The wooden spoon is now an integral part of the rich tapestry of rugby league, and most fans dread their club’s moments of wooden spoon shame as much as they cherish the occasional euphoria of premiership glory.
The memory of ‘winning’ the spoon is hard to shake, but where does the term come from, and is there an actual spoon involved?
According to the impeccable sources of Wikipedia, in the 18th century a wooden spoon was awarded by the students of Cambridge University to their fellow student who scored the lowest marks while still being eligible for a third-class degree. The spoons were actually awarded and came to be quite large and more elaborate over time. It was a bit of a student prank.
The tradition made its way into UK rugby when the team finishing last in the UK domestic rugby union competition, the equivalent to today’s Six Nations Championship, was said to be the recipient of the wooden spoon, an ignominious title.
So like many things in rugby league, including the game itself, the term ‘wooden spoon’ has come to us from rugby union.
Having very much made a home for itself in the NRL, the competition is rich with wooden spoon stories.
The defunct Western Suburbs Magpies hold the record for the most wooden spoons with 17. That’s a pretty high wooden spoon strike rate in just 92 years of competition.
Both Parramatta and Manly entered the competition in 1947, and while Manly are yet to win the spoon, Parramatta have done so on 14 occasions with a similar strike rate to the Magpies. Parramatta also hold the record for the most consecutive wooden spoons, with six between 1956 and 1961. Dark days indeed.
The back-to-back wooden spoon has been achieved 30 times – Parramatta six times; Wests and Sydney University five times; Newtown three times; Souths, Newcastle and the Gold Coast Seagulls twice; and North Sydney, Canterbury Bankstown, Eastern Suburbs, Illawarra Steelers and the South Queensland Crushers once each.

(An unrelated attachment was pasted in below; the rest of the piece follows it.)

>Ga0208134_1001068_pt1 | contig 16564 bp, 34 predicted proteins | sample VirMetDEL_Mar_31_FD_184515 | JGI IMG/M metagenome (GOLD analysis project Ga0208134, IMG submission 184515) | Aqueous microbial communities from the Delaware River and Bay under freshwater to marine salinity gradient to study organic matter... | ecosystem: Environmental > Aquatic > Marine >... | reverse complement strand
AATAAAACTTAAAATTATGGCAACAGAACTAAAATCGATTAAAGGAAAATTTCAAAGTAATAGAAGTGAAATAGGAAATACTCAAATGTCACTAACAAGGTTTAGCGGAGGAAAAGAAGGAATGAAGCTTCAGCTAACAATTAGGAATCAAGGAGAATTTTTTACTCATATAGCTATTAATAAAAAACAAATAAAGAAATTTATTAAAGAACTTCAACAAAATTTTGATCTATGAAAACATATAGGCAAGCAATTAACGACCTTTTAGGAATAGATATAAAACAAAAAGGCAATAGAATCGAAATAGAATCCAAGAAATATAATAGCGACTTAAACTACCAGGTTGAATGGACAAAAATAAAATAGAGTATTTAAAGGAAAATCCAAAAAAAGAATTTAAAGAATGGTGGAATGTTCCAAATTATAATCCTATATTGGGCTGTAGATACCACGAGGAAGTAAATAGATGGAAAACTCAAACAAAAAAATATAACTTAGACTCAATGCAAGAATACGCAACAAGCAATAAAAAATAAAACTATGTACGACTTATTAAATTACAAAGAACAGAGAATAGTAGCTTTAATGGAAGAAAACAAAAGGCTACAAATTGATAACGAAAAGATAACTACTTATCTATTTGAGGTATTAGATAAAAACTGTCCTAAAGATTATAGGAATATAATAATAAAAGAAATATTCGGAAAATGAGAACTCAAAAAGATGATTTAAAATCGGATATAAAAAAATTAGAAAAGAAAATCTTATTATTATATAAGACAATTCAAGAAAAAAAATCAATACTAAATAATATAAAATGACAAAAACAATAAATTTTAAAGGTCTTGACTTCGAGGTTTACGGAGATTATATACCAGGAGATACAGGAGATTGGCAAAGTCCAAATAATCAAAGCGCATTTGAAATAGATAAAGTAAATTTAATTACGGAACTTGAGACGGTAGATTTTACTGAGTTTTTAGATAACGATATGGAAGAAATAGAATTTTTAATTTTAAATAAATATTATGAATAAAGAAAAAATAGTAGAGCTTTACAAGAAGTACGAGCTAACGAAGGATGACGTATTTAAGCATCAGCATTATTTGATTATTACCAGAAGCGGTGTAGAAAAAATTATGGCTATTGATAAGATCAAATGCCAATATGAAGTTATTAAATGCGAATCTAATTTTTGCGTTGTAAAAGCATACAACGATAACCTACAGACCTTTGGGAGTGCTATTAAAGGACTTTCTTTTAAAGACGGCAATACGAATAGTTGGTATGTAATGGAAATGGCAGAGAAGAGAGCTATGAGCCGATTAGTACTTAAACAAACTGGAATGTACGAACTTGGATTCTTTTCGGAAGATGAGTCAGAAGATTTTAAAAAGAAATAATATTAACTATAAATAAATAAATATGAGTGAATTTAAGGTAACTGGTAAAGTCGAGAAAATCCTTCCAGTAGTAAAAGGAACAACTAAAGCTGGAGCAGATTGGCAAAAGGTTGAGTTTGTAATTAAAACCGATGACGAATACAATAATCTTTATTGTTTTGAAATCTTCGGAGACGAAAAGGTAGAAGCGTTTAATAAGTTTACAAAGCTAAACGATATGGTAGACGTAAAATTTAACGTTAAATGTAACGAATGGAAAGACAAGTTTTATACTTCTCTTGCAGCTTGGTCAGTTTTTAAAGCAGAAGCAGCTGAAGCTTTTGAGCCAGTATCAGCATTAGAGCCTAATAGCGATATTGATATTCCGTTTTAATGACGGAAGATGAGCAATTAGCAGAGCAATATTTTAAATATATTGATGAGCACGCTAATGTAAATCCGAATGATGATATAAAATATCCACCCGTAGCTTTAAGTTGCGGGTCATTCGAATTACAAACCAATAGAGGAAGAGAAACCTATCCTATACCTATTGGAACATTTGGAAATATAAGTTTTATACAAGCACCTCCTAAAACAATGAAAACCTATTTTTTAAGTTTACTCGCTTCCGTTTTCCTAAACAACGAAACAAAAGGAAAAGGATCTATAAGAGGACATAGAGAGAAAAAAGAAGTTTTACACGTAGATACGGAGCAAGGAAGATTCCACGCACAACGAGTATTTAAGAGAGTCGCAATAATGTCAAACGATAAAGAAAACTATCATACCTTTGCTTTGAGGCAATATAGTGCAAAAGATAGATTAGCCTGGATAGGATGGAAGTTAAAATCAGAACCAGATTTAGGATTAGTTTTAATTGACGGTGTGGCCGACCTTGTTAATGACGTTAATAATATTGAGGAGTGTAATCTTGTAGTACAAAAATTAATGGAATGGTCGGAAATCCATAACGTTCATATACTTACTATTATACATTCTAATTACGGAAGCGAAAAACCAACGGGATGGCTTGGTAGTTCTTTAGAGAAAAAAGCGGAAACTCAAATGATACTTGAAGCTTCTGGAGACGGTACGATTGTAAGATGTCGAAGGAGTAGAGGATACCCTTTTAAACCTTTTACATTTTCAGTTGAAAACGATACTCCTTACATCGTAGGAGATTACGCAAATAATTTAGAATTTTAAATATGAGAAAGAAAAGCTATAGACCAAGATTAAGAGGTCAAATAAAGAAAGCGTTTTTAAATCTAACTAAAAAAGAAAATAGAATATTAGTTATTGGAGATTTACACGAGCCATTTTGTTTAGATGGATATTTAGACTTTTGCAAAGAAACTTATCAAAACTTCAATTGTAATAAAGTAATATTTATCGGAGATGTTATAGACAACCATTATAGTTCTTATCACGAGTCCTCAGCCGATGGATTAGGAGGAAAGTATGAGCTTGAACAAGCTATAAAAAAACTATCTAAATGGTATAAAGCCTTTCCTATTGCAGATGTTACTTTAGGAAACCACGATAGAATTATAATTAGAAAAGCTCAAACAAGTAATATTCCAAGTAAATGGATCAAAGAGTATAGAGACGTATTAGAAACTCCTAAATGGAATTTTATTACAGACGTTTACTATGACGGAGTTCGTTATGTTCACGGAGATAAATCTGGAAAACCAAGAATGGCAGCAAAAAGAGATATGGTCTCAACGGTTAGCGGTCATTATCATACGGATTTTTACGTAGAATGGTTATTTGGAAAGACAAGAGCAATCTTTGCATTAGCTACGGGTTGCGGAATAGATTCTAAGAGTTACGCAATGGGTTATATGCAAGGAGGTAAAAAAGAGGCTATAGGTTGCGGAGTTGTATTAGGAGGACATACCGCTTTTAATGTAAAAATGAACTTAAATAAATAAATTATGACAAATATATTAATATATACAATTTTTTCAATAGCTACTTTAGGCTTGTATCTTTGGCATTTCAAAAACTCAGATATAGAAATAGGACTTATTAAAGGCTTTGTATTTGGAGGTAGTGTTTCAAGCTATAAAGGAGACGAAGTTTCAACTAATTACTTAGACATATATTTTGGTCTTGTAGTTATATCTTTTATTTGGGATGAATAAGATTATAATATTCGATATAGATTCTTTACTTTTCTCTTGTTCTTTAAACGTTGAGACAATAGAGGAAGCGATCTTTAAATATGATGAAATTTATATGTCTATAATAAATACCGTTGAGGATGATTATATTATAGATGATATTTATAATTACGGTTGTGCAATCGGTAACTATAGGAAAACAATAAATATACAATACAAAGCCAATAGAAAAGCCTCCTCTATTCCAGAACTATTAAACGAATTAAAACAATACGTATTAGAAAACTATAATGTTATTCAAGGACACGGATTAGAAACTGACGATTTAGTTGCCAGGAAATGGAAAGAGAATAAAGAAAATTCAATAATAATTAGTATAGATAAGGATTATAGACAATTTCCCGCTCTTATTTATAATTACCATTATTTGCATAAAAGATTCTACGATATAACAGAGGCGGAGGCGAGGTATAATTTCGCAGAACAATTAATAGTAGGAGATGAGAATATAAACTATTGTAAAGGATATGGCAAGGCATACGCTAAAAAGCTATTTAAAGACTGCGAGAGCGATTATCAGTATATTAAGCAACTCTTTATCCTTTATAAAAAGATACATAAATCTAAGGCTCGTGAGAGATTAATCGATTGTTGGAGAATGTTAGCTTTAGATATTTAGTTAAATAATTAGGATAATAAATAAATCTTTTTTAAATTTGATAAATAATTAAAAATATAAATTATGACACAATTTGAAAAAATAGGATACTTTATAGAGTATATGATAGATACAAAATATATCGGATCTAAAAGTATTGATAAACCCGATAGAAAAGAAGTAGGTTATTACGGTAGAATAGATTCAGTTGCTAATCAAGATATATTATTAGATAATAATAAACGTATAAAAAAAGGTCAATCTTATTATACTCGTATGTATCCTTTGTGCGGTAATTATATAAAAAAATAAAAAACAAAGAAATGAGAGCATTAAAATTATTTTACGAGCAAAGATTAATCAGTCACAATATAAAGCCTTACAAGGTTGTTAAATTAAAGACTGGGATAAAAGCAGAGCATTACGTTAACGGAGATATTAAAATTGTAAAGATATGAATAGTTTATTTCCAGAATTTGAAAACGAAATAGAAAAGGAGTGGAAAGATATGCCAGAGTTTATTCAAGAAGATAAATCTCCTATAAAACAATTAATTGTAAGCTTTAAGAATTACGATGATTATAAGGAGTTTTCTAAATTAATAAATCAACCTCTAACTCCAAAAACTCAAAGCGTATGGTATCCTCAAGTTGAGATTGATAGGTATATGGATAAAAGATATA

Statistically back-to-back spoons are won 26.5 per cent of the time, or on average at least once every four years. The Newcastle Knights were the last club to take out back-to-back spoons in the 2016 and 2017 seasons, so we’re due for a back-to-back performance.
Of the current 16 clubs, only Manly, New Zealand, St George Illawarra and Wests Tigers are yet to take out the spoon. With the exception of Manly, all of these are relatively young clubs, which makes Manly’s achievement in avoiding the spoon even more remarkable. Even the Storm has won the spoon, doing so in 2010 when they had to play for zero points due to their salary cap breach. Tough luck.
The Broncos broke through in 2020 and won their first-ever spoon and, understandably, nobody involved with the club was happy. So what are the chances of the Broncos holding on to the spoon in 2021? I’d say very good. In fact it’s really theirs to lose.
Let’s look at how the Broncos shape up in their quest to go back to back.
Firstly, they have an even poorer playing roster than that which managed just three wins last season with a horrific points differential of -356. On a positive note, they’ve let Darius Boyd go, which can only strengthen both their squad and defence, but they’ve also lost David Fifita, easily their best player when on the paddock, and Joe Ofahengaue, who has the talent to be one of the top front-rowers in the game when he puts his mind to it.
Add to that the fact that Kotoni Staggs, who was easily their best player last year, is likely to miss most of the 2021 season with injury and things are looking properly grim.
Their only signings of note are Dale Copley, who could be fairly described as a steady player, and John Asiata, a useful bench player at best. When you look at their probable spine, it’s hard to see where their points are coming from this year.